Chronicling your progress doesn’t merely involve jotting down fixes though. It’s more of an overall snapshot of where your head is at, during a specific moment in time. Which things do you like about your recent streams? What do you think you need to work on? Which moments stick out most vividly? If you take a little bit of time every once in a while to put down your thoughts on your channel’s progress, you’ll soon realize that it’s more than just a time capsule. It’s an active learning experience.
➢ TEACH YOURSELF ABOUT STREAMING
It’s funny how that works. People usually don’t write because they think they have nothing to say. But what you quickly realize when you start doing it, is that you will begin to have things to say because you write. By pushing myself each week to go into detail about the things I’ve learned throughout my journey, I suddenly begin to create a clearer picture of them even for myself. You’ve probably noticed that I often make an entry about a subject, and then return to that subject several weeks later to go into more specific detail. This is often because I only realize new things about that subject by having written about it in the first place. Even though I knew something intuitively to some degree, I will only start to truly understand it when I’ve put it into words. I might see how something I did two years ago relates to something I’m doing now. Or how the many iterations of a stream concept contributed to its ultimate success. I can even gain a concrete understanding of my own viewpoints on chat interaction, where before there was only a vague outline. With each Twitch Playbook entry, I end up learning as much by writing it as you do by listening to it.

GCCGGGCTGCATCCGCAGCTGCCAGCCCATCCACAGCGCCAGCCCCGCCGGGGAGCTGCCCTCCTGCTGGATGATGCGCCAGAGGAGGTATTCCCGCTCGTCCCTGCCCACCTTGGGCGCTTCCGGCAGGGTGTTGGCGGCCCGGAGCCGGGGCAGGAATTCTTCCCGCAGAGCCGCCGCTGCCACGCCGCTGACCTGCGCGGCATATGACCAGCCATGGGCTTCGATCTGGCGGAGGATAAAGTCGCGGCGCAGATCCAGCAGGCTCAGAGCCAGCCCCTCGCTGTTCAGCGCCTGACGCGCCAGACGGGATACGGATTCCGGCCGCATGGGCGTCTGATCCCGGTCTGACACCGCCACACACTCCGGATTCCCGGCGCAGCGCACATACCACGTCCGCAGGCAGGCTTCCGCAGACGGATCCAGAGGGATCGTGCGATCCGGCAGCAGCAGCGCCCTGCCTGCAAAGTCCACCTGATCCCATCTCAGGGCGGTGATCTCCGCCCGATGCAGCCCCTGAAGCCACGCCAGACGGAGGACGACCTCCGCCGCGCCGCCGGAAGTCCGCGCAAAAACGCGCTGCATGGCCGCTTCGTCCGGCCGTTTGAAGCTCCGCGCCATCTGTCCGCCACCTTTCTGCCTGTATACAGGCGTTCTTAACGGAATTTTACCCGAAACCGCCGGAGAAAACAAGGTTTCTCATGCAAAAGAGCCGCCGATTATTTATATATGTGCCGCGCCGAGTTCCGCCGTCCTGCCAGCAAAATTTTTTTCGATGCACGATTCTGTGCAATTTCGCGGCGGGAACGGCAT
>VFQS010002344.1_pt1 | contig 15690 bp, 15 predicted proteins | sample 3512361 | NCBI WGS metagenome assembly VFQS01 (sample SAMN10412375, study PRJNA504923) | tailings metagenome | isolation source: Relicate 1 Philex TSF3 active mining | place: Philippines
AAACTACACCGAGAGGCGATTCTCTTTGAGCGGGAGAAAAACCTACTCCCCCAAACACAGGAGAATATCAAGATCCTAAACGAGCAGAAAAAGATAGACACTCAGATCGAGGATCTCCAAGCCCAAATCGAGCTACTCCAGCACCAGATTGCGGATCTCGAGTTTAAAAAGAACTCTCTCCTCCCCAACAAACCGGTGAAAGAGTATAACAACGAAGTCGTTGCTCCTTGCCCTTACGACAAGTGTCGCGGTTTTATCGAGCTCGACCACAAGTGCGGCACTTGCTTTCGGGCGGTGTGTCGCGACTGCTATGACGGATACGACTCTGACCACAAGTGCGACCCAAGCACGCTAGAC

➢ PUT YOUR THOUGHTS DOWN
What you write doesn't need to be Witcher 3 length.
Just enough to get your thoughts down.
Let me be clear: you don’t need to write for 3.5 hours every week like I do, and you certainly don’t need to publish what you write. These compositions can be as tightly written or as loose as you want. They can be long or short. They don’t need to be seen by anyone but you. The act of committing your mind to writing it is where you’ll gain the real benefits.